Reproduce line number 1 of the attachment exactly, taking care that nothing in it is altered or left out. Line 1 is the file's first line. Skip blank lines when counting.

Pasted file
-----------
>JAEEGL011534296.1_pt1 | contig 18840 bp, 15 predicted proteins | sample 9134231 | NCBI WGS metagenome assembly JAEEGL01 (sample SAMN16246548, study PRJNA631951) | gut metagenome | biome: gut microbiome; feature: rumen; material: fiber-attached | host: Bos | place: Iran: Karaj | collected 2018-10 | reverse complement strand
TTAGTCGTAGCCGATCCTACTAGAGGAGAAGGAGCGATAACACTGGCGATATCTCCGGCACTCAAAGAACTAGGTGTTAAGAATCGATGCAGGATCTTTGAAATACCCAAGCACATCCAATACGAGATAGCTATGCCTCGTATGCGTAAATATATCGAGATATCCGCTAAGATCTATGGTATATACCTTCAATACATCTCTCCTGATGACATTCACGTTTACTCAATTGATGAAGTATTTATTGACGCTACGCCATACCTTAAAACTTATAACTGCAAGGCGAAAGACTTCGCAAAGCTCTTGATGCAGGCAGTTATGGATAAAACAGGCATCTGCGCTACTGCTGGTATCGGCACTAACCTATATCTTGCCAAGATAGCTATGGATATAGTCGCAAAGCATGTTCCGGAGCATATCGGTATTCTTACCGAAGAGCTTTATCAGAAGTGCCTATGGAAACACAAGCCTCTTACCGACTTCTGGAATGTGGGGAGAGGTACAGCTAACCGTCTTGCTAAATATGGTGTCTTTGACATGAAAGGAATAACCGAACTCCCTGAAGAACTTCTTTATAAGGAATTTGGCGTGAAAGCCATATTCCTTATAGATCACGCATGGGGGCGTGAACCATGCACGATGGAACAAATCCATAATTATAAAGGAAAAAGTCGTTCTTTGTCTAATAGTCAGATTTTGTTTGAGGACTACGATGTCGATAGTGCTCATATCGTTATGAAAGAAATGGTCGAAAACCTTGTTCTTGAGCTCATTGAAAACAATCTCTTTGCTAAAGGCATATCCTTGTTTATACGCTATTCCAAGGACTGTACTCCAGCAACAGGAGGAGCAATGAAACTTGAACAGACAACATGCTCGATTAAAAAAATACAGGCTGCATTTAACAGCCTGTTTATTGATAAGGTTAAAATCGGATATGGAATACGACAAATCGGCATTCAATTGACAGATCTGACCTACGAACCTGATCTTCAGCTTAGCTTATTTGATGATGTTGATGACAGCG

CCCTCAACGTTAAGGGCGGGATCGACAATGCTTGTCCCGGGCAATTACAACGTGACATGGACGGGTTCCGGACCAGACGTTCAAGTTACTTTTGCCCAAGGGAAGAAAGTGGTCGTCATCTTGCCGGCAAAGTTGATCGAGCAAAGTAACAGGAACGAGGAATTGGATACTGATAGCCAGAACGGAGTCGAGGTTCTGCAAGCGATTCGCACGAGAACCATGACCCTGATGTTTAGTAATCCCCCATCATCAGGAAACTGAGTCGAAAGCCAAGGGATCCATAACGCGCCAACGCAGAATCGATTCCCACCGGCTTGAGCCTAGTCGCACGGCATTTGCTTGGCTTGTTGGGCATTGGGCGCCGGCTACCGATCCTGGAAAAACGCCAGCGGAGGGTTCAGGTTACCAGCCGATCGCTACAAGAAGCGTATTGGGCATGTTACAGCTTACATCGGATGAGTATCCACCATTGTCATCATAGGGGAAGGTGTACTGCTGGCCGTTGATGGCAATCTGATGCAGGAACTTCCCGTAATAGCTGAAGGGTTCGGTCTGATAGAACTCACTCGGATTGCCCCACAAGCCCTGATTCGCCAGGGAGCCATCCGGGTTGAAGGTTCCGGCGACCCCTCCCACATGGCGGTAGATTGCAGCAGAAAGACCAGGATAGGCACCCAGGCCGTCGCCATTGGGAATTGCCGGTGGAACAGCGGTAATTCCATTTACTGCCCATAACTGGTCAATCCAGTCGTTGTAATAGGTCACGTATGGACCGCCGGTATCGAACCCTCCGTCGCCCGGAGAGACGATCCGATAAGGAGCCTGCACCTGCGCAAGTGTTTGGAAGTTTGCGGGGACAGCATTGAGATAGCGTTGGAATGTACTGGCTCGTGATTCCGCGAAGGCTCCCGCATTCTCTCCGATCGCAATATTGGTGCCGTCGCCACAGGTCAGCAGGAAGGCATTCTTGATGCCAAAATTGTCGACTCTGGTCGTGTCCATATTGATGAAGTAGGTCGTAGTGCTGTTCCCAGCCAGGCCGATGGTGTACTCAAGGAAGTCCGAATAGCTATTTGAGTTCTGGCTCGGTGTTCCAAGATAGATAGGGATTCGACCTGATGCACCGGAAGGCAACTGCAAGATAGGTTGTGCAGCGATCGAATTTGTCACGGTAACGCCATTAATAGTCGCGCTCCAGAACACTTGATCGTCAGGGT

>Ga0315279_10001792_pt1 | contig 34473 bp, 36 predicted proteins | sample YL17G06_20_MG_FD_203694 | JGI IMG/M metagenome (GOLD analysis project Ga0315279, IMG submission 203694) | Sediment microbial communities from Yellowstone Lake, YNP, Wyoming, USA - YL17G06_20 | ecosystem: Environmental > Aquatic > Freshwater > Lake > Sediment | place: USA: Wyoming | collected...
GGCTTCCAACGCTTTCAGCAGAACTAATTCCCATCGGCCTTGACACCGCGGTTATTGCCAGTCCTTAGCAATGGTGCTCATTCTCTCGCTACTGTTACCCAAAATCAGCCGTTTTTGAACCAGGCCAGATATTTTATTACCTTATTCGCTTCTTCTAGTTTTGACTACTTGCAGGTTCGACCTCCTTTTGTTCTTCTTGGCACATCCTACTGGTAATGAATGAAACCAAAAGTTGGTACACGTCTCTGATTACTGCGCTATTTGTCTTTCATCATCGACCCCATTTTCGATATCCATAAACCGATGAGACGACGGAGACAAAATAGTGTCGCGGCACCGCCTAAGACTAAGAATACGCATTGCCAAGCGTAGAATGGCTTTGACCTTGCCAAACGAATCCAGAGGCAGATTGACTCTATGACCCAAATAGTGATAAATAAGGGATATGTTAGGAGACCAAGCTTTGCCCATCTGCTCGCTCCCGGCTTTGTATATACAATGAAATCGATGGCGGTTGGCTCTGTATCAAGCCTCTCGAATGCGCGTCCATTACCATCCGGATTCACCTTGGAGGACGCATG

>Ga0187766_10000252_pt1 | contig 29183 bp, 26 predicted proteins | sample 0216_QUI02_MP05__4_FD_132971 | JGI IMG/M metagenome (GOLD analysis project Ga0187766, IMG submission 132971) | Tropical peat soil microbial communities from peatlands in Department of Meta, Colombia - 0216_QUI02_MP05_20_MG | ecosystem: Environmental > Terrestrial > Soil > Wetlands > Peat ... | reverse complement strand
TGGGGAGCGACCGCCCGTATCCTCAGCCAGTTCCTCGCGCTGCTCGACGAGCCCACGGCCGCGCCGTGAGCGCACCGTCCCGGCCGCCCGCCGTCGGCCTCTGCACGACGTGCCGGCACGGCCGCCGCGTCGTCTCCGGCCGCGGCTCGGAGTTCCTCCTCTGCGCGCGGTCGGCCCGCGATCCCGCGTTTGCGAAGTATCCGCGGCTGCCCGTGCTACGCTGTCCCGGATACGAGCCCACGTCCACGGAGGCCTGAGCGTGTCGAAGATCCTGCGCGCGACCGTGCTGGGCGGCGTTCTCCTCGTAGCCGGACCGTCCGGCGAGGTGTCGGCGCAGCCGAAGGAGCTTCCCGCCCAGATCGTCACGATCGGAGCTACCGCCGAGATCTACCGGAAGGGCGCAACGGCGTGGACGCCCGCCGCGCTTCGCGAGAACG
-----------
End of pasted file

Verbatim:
>JAEEGL011534296.1_pt1 | contig 18840 bp, 15 predicted proteins | sample 9134231 | NCBI WGS metagenome assembly JAEEGL01 (sample SAMN16246548, study PRJNA631951) | gut metagenome | biome: gut microbiome; feature: rumen; material: fiber-attached | host: Bos | place: Iran: Karaj | collected 2018-10 | reverse complement strand